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Health History and Physical Exam

One of the first steps on the path to a diagnosis of ankylosing spondylitis (AS) is a physical exam and medical history. During a medical history, the physician or nurse will ask about a patient’s personal health experiences, as well as family health conditions. Having a family member who has AS, or related conditions, increases a person’s risk of developing it. Any symptoms the patient is experiencing are important to note at this time, such as areas of pain or stiffness, how long the pain has been present, anything that relieves the pain or stiffness (like activity), or fatigue.1,2

During a physical exam, a doctor examines the patient’s body for signs of disease. The doctor’s exam will include a visual inspection (looking), palpation (feeling), ascultation (listening, often with a stethoscope), and percussion (producing sounds through tapping). Any points of inflammation are evaluated during the physical exam. Doctors may also want to evaluate a patient’s flexibility in their spine.1

Typical symptoms of ankylosing spondylitis

While AS has variability in how it manifests in different people, a common early symptom is low back pain, caused by inflammation of the sacroiliac (SI) joints, located between the base of the spine and the pelvis. This inflammation is called sacroiliitis. The low back pain associated with sacroiliitis and AS can appear gradually and cause stiffness that is worse with rest and improves with movement. AS also causes chronic back pain, such as back pain that has been present for more than three months.1,4

However, not everyone with AS has low back pain as their first symptom. Women in particular seem to have differences than men with AS on symptoms. Some women with AS have symptoms begin in other areas, such as the neck. Pain and inflammation from AS can also occur in other joints, such as the hips, shoulders, chest, or heels.1

Mobility and range of motion

AS can cause stiffness, and as the condition progresses, joints may become fused together, which can impact a person’s range of motion and mobility. During a physical examination, the doctor may perform different tests to assess the patient’s range of motion. Some of the tests which may be used include:

  • Schober’s test, which measures the degree of flexibility in the low back (lumbar spine) by having the patient bend over (reaching towards the feet)5
  • FABER (Flexion, Abduction, External Rotation) test, also known as Patrick’s test, which can evaluate problems in the SI joints or hips by having a patient lie down, bend their knee, placing the foot on the opposite knee, and rotating the bent leg outwards6

Quality of life

AS can also have a significant impact on a person’s quality of life, and there are several different quality of life assessments that may be used by healthcare professionals to assess how a person’s life is affected, such as the Bath Ankylosing Spondylitis Disease Activity Index (BASDAI), Bath Ankylosing Spondylitis Functional Index (BASFI), and the Ankylosing Spondylitis Disease Activity Score (ASDAS). Understanding how the symptoms are impacting a person’s ability to engage in daily activities can help doctors determine the severity of a disease. These measurements help determine treatment approaches.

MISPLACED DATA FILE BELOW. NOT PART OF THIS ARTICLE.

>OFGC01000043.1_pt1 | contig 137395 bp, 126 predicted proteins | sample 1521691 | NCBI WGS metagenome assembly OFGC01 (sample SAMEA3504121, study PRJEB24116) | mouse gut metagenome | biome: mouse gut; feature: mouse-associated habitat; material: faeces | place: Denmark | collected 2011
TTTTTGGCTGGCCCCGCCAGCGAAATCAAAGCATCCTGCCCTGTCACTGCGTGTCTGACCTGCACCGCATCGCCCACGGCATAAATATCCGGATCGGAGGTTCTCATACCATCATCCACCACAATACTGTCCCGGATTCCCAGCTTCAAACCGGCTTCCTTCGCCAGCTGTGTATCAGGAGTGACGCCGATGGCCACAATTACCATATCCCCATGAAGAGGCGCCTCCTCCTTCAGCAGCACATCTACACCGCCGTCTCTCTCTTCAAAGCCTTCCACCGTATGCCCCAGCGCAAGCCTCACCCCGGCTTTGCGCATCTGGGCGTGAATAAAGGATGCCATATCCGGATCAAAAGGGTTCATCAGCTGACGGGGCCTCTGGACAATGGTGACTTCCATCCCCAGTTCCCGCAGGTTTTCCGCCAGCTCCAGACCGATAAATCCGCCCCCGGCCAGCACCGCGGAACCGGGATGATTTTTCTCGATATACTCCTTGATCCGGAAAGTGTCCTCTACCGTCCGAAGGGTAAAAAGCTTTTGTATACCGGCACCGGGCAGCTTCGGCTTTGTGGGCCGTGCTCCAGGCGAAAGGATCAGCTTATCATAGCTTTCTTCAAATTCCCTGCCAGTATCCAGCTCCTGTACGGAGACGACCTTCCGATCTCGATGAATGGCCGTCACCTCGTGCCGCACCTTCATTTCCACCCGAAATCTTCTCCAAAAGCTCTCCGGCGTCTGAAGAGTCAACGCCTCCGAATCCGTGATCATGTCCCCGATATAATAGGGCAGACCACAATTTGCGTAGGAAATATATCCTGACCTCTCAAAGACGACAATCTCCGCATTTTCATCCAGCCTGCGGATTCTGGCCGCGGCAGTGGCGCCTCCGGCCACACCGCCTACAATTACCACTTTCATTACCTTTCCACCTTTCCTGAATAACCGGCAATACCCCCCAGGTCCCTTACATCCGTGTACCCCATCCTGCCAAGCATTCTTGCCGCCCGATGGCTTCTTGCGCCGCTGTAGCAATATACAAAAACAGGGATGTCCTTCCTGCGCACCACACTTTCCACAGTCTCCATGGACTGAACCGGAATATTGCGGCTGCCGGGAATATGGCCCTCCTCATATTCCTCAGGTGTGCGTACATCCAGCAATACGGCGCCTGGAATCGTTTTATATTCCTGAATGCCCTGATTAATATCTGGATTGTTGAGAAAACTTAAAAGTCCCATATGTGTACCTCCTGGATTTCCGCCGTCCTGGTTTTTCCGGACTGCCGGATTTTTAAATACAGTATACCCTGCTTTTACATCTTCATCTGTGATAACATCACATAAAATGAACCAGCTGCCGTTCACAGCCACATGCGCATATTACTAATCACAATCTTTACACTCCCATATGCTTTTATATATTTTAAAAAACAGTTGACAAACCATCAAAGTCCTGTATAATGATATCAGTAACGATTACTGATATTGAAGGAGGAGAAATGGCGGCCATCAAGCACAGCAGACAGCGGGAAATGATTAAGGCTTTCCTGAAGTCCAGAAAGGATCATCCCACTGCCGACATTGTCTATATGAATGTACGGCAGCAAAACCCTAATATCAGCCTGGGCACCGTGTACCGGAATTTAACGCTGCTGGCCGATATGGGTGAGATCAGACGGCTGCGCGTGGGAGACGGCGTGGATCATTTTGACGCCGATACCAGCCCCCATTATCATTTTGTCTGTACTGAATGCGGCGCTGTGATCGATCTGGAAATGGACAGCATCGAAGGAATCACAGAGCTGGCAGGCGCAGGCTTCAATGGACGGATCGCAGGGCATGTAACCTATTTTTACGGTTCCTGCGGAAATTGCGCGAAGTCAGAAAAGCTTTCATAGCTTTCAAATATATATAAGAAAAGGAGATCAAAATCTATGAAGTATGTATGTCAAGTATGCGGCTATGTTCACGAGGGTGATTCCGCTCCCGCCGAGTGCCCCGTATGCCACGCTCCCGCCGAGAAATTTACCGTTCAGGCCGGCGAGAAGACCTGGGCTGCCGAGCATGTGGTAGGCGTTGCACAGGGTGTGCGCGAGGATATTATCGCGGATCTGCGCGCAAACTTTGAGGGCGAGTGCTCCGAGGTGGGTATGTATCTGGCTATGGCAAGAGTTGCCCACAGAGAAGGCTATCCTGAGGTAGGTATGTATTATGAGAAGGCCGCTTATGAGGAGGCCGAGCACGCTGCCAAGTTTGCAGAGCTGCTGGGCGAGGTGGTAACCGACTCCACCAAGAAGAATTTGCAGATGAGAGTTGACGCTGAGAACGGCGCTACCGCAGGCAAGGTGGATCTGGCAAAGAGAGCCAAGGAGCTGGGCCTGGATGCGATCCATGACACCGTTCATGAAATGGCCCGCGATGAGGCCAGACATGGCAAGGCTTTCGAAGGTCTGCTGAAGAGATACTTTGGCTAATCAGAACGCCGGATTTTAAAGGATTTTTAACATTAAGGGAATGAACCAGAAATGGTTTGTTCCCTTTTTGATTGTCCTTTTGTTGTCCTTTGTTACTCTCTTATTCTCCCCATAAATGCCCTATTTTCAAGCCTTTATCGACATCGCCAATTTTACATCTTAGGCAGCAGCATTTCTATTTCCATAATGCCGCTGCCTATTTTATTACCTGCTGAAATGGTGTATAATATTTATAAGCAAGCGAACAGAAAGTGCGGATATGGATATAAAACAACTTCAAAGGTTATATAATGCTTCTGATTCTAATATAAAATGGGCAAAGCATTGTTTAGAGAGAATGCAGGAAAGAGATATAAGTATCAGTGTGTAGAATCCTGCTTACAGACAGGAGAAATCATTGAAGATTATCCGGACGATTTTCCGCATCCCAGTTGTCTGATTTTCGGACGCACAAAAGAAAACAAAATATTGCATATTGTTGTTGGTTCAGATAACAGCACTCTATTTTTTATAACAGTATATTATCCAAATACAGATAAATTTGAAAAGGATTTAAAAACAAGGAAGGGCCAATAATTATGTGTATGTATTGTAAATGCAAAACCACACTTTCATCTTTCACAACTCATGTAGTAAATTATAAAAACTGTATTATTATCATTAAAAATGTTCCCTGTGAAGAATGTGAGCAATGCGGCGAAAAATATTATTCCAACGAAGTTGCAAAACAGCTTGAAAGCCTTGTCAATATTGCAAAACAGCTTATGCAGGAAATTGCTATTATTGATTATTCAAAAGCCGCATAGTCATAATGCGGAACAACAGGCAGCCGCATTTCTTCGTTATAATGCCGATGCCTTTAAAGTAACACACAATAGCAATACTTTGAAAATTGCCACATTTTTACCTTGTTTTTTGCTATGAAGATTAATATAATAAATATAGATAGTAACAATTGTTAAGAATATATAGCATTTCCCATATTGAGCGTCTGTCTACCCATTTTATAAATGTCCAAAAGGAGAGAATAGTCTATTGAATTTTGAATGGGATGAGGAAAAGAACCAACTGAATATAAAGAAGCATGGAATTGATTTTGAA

Other tests used to make a diagnosis of ankylosing spondylitis

In addition to a symptom history and physical exam, other tests which may be used to help make a diagnosis of AS include blood tests and imaging, like x-ray or magnetic resonance imaging (MRI) scan. While there is not a blood test that can determine if a person has AS, blood tests may be used to rule out other conditions or to assess inflammatory markers.
Imaging scans may be used to determine the inflammation or damage to joints.1

Written by: Emily Downard | Last reviewed: March 2019
  1. Diagnosis of ankylosing spondylitis. Spondylitis Association of America. Available at https://www.spondylitis.org/Ankylosing-Spondylitis/Diagnosis. Accessed 1/22/19.
  2. Overview of ankylosing spondylitis. Spondylitis Association of America. Available at https://www.spondylitis.org/Ankylosing-Spondylitis. Accessed 1/22/19.
  3. Physical examination. U.S. National Library of Medicine, MedlinePlus. Available at https://www.nlm.nih.gov/medlineplus/ency/article/002274.htm. Accessed 1/23/19.
  4. Brent LH. Ankylosing spondylitis and undifferentiated spondyloarthropathy treatment and management. Medscape. Available at https://emedicine.medscape.com/article/332945-treatment#d13. Published 7/17/18. Accessed 1/23/19.
  5. Exams and tests for ankylosing spondylitis. Spine Universe. Available at https://www.spineuniverse.com/conditions/spinal-arthritis/ankylosing-spondylitis/exams-tests-ankylosing-spondylitis. Accessed 1/23/19.
  6. FABER test. Family Practice Notebook. Available at https://fpnotebook.com/Ortho/Exam/FbrTst.htm. Accessed 1/23/19.